Difference between revisions of "Polyamorphic systems"

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*[[polyamorphism: Ramp model | Jagla ramp model]]
*[[polyamorphism: Ramp model | Jagla ramp model]]
*[[Roberts and Debenedetti model]]
*[[Roberts and Debenedetti model]]
*[[Square shoulder + square well]]
*[[Square shoulder + square well model]]
==General reading==
==General reading==

Revision as of 11:39, 25 September 2008

Polyamorphic systems and liquid-liquid transitions. Some solid compounds can exist in two or more polymorphs with different atomic structures but the same chemical composition. In the case of a pure element, this behavior is termed allotropy. The existence of liquid polymorphs is known as polyamorphism, i.e. the ability of a substance to exist in several different amorphous modifications. Note: glasses are not in thermodynamic equilibrium, so such transformations do not correspond to true phase transitions from one stable liquid to another.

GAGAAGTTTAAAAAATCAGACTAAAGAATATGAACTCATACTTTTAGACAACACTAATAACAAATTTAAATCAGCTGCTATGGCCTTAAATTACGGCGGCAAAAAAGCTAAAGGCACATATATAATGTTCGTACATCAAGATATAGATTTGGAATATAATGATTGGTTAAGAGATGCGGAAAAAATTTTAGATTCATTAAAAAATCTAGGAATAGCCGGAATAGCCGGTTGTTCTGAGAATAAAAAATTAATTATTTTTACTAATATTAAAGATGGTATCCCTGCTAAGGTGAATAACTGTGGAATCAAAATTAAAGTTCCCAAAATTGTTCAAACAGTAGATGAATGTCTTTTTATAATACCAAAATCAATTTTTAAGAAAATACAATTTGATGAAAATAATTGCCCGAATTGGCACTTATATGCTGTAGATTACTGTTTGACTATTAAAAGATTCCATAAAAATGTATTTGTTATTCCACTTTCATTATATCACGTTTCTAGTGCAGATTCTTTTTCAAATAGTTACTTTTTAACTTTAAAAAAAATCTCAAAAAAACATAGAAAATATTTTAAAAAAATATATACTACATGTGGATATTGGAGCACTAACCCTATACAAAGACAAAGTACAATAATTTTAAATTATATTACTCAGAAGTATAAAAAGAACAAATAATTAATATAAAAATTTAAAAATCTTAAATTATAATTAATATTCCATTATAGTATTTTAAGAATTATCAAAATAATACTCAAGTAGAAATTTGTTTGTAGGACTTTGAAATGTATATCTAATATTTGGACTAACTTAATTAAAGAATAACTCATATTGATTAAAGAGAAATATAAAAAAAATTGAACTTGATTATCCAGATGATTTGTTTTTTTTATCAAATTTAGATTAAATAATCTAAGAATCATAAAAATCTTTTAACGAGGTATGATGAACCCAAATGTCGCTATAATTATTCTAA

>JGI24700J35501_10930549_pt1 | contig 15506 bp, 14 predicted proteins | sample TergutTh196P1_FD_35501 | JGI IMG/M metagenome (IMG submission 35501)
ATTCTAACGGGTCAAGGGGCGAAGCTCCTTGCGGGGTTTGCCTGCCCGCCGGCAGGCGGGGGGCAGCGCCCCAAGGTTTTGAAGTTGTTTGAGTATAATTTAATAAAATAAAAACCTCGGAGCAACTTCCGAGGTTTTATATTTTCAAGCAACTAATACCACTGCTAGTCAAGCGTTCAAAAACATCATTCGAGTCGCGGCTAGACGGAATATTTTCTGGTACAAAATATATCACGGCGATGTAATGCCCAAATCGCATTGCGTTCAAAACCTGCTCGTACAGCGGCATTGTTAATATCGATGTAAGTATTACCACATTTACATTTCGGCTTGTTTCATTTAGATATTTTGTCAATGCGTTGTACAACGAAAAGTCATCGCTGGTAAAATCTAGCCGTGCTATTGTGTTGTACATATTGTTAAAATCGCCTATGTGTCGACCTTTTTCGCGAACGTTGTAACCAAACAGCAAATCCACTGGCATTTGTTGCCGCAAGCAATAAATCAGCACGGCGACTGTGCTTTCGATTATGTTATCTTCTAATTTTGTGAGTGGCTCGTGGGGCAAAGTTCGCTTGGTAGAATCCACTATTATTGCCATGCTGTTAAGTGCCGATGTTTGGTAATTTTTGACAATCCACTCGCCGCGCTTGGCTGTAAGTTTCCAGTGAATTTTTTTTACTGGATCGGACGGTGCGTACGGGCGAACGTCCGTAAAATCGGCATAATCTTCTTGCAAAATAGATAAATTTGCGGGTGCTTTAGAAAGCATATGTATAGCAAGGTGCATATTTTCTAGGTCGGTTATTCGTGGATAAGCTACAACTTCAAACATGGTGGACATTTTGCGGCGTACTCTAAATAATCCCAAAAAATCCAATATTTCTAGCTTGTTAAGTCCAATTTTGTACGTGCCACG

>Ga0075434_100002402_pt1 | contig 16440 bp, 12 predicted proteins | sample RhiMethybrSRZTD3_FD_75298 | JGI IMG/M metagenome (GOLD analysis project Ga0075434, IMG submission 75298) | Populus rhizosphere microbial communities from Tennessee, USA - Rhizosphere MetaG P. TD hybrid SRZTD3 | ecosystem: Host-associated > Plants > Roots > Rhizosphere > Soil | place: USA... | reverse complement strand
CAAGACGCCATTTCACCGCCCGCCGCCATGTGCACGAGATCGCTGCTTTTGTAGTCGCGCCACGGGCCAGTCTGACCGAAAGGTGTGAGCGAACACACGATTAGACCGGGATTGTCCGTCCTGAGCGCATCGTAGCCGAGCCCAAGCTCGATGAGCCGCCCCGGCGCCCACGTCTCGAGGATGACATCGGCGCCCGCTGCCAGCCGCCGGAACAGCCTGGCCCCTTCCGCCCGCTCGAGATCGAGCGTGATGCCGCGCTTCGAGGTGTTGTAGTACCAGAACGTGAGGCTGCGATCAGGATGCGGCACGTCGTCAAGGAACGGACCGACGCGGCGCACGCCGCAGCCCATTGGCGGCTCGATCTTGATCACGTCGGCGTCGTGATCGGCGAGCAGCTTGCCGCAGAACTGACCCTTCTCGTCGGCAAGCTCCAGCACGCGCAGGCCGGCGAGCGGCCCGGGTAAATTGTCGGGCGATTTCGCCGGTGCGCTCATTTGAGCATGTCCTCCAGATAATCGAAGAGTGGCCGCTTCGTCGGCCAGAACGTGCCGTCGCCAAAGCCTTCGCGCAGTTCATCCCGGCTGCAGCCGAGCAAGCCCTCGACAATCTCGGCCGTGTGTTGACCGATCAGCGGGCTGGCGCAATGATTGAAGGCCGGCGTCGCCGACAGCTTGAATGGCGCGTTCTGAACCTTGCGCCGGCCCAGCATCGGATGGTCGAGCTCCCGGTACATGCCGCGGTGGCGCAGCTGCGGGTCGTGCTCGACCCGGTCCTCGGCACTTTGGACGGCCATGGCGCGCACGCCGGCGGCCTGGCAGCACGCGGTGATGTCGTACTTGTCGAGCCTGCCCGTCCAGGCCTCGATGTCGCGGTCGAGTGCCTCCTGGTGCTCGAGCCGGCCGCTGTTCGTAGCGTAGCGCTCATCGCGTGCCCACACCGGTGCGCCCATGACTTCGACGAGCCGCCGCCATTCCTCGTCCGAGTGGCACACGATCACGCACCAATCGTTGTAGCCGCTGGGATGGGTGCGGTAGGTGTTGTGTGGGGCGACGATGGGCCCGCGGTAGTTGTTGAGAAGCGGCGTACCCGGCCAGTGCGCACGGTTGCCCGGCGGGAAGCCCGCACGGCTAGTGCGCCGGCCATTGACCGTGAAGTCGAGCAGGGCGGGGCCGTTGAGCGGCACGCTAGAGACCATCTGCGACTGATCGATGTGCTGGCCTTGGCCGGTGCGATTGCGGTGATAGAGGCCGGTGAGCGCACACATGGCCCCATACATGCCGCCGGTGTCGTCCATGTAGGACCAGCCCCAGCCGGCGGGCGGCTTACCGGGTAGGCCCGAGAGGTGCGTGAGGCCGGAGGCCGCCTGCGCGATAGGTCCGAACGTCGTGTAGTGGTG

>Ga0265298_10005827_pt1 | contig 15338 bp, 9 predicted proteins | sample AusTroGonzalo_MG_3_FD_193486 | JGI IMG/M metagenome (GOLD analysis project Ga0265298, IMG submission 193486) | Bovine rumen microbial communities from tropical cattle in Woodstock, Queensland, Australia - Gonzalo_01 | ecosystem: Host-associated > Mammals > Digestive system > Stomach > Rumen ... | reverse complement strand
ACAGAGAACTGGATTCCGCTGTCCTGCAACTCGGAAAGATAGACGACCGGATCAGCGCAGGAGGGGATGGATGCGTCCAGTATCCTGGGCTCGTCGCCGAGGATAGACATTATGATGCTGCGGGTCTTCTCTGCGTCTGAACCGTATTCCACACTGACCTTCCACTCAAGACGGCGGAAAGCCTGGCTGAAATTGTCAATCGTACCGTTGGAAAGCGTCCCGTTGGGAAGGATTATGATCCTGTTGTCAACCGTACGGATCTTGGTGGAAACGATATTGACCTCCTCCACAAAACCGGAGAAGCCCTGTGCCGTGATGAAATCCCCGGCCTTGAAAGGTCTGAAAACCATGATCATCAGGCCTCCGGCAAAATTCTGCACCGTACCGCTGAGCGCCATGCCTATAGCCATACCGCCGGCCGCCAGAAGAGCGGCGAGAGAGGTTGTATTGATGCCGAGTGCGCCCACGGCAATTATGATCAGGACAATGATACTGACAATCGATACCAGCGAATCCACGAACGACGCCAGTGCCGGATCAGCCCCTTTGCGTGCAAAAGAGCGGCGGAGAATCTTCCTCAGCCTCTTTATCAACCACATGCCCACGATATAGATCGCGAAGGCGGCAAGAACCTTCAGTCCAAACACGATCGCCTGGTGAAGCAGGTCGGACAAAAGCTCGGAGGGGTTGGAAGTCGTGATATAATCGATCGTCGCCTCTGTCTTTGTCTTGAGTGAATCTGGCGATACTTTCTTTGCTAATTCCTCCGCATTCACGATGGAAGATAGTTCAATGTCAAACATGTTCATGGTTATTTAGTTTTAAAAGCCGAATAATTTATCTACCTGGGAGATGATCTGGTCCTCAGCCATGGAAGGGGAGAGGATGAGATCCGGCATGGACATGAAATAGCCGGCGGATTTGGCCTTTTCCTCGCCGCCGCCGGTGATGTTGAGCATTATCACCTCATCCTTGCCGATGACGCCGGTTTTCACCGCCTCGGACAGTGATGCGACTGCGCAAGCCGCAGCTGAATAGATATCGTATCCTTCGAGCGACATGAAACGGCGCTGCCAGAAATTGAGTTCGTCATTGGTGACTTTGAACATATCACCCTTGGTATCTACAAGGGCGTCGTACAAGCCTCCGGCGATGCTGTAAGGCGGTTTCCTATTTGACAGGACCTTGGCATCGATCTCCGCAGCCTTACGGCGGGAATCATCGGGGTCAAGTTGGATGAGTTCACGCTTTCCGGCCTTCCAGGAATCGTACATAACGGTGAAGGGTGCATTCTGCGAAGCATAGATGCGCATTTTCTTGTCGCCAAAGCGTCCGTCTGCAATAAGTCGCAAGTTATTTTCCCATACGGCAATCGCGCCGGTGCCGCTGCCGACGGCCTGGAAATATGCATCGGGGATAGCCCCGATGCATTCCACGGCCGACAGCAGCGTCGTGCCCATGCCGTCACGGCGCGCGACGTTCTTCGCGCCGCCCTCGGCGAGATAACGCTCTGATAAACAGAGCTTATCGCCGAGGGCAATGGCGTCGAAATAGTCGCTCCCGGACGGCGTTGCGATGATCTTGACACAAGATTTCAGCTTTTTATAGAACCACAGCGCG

Polyamorphic systems

Real systems that present liquid-liquid transitions:


Idealised models that present liquid-liquid transitions:

General reading

  1. C. A. Angell "Formation of Glasses from Liquids and Biopolymers", Science 267 pp. 1924 - 1935 (1995)
  2. Peter H. Poole, Tor Grande, C. Austen Angell, Paul F. McMillan "Polymorphic Phase Transitions in Liquids and Glasses", Science 275 pp. 322 - 323 (1997)
  3. Paul McMillan "Phase transitions: Jumping between liquid states", Nature 403 pp. 151-152 (2000)
  4. Jeff L. Yarger and George H. Wolf "Polymorphism in Liquids", Science 306 pp. 820 - 821 (2004)
  5. Peter H. Poole, Ivan Saika-Voivod and Francesco Sciortino "Density minimum and liquid–liquid phase transition", Journal of Physics: Condensed Matter 17 pp. L431-L437 (2005)